Miss May Dowie, who is attached to Lady Dudley’s nursing staff and has been stationed at Recess for some years, was the recipient of a dressing case and solid silver mirror from the people and also from the staff of the Midland Railway Hotel, on the occasion of her transfer to Roundstone.

Clifden Marathon

A correspondent writes: On Saturday (Peace Day) a four-mile race came off at the Marconi Station over a cinder path encircling the station.

The competitors were Lt. Ainsworth, officer in charge of the military at the Marconi Staion, and Mr. T. Keane, Engineering Department, Marconi Station, for a stake of £5 a side.

There was some brisk betting, commencing at 5 to 1 on Lt. Ainsworth in small money. At flag fall, the confidence of the military in their champion oozed out like Bob Acro’s valour.

Evens were the best terms that could be got by the followers of Mr. Keane. In the first two miles it looked like either man’s win. In the third mile Keane drew away from his man.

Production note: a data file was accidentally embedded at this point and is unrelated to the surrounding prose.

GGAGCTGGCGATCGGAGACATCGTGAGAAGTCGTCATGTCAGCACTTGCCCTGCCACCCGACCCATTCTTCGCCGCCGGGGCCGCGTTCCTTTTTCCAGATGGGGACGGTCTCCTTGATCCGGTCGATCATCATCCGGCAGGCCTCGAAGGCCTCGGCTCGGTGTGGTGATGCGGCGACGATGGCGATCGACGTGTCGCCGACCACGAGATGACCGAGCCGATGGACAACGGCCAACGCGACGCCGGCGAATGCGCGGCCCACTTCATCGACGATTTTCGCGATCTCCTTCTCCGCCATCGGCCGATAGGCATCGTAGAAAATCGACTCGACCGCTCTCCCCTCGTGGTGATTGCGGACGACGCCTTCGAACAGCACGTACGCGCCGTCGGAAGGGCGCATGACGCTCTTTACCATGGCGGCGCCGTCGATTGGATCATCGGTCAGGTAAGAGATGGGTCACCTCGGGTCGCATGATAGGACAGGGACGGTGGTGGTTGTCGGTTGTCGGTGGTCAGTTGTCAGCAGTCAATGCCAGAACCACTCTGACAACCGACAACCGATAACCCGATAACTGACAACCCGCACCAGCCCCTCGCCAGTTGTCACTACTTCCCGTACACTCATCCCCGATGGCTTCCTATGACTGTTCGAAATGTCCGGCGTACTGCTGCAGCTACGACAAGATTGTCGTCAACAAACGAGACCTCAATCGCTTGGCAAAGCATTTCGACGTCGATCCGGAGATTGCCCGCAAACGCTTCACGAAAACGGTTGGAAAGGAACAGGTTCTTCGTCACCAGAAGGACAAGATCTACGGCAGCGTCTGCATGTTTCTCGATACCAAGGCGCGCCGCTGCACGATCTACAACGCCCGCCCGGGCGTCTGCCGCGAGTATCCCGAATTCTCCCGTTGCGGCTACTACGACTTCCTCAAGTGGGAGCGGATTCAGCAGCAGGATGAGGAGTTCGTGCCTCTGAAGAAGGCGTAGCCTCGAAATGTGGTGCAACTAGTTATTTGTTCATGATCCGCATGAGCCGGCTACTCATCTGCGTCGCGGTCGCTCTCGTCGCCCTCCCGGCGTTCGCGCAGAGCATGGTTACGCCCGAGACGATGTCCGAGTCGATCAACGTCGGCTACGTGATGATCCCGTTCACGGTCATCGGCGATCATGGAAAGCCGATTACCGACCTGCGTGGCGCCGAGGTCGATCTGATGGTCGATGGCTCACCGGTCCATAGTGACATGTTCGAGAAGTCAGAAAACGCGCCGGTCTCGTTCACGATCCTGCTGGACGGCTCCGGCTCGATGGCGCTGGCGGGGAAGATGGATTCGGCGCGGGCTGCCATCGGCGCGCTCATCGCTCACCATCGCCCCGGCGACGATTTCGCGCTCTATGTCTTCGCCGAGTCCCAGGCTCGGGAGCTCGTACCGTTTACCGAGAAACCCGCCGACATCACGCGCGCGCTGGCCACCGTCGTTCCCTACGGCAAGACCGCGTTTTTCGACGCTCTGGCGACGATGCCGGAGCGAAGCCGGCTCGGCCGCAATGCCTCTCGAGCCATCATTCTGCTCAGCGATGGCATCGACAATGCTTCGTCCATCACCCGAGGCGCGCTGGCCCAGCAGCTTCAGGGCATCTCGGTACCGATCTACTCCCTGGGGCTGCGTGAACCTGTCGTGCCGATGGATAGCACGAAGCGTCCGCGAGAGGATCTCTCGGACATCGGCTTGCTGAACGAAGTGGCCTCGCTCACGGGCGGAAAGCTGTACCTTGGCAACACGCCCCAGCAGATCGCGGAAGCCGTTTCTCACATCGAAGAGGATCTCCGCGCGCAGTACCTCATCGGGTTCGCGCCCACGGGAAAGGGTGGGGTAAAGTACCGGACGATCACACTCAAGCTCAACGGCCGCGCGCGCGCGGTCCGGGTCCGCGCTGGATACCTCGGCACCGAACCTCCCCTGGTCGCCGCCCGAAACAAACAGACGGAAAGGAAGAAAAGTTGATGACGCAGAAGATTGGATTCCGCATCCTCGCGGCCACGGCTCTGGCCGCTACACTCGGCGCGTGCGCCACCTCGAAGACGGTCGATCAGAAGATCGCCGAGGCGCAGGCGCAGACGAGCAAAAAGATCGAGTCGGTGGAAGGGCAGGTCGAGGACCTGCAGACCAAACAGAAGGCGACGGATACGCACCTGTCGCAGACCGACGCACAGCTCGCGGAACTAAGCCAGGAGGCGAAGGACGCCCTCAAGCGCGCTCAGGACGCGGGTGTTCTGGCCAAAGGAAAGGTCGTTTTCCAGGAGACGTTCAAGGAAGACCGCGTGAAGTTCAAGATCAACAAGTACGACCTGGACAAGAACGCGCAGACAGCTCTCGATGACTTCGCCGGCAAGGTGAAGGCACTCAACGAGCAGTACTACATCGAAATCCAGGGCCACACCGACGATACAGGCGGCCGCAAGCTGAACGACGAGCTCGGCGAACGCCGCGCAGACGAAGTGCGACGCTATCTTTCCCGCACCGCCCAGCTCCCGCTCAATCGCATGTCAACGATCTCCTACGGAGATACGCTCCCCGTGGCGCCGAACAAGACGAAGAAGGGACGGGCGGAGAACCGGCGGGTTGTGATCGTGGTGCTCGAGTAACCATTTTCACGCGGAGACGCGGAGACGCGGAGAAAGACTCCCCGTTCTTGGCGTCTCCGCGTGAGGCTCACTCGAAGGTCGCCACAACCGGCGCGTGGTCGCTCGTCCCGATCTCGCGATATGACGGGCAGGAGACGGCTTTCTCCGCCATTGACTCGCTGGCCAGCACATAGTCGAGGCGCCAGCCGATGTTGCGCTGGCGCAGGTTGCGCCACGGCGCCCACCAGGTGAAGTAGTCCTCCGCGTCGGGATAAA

In the rest of the race Keane had everything his own way and won as he pleased by a furlong.

For more, read this week’s Connacht Tribune.

Get the Connacht Tribune Live app

The Connacht Tribune Live app is the home of everything that is happening in Galway City  and county. It’s completely FREE and features all the latest news, sport and information on what’s on in your area. Click HERE to download it for iPhone and iPad from Apple’s App Store, or HERE to get the Android Version from Google Play.

Continue Reading

Galway in Days Gone By

Galway In Days Gone By

Avatar

Published

on

1919

Roads in good shape

The quarterly meeting of the Clifden District Council was held on Wednesday. Mr. E. J. King, J.P., Co.C., Chairman, in the chair.

The County Surveyor reported that all the roads in the district under the direct labour scheme were well maintained during the quarter, and the supply of winter material was making good progress.

Mr. P. H. Conroy referred to the flooding of the road near Kylemore iron bridge, and the Co. Surveyor stated that he was in communication with the owners with reference to the deepening of the river.